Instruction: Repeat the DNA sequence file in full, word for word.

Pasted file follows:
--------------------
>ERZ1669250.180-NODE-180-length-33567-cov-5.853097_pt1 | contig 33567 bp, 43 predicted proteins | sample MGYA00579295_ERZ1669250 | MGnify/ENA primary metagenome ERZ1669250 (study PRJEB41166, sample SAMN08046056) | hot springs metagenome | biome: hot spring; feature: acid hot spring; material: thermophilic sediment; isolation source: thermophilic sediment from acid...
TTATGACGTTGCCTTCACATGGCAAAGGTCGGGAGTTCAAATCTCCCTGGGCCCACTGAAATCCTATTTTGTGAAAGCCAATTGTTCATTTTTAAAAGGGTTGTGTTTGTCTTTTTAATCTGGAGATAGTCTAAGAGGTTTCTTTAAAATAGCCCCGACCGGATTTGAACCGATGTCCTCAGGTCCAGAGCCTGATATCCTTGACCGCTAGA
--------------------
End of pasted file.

>ERZ1669250.180-NODE-180-length-33567-cov-5.853097_pt1 | contig 33567 bp, 43 predicted proteins | sample MGYA00579295_ERZ1669250 | MGnify/ENA primary metagenome ERZ1669250 (study PRJEB41166, sample SAMN08046056) | hot springs metagenome | biome: hot spring; feature: acid hot spring; material: thermophilic sediment; isolation source: thermophilic sediment from acid...
TTATGACGTTGCCTTCACATGGCAAAGGTCGGGAGTTCAAATCTCCCTGGGCCCACTGAAATCCTATTTTGTGAAAGCCAATTGTTCATTTTTAAAAGGGTTGTGTTTGTCTTTTTAATCTGGAGATAGTCTAAGAGGTTTCTTTAAAATAGCCCCGACCGGATTTGAACCGATGTCCTCAGGTCCAGAGCCTGATATCCTTGACCGCTAGA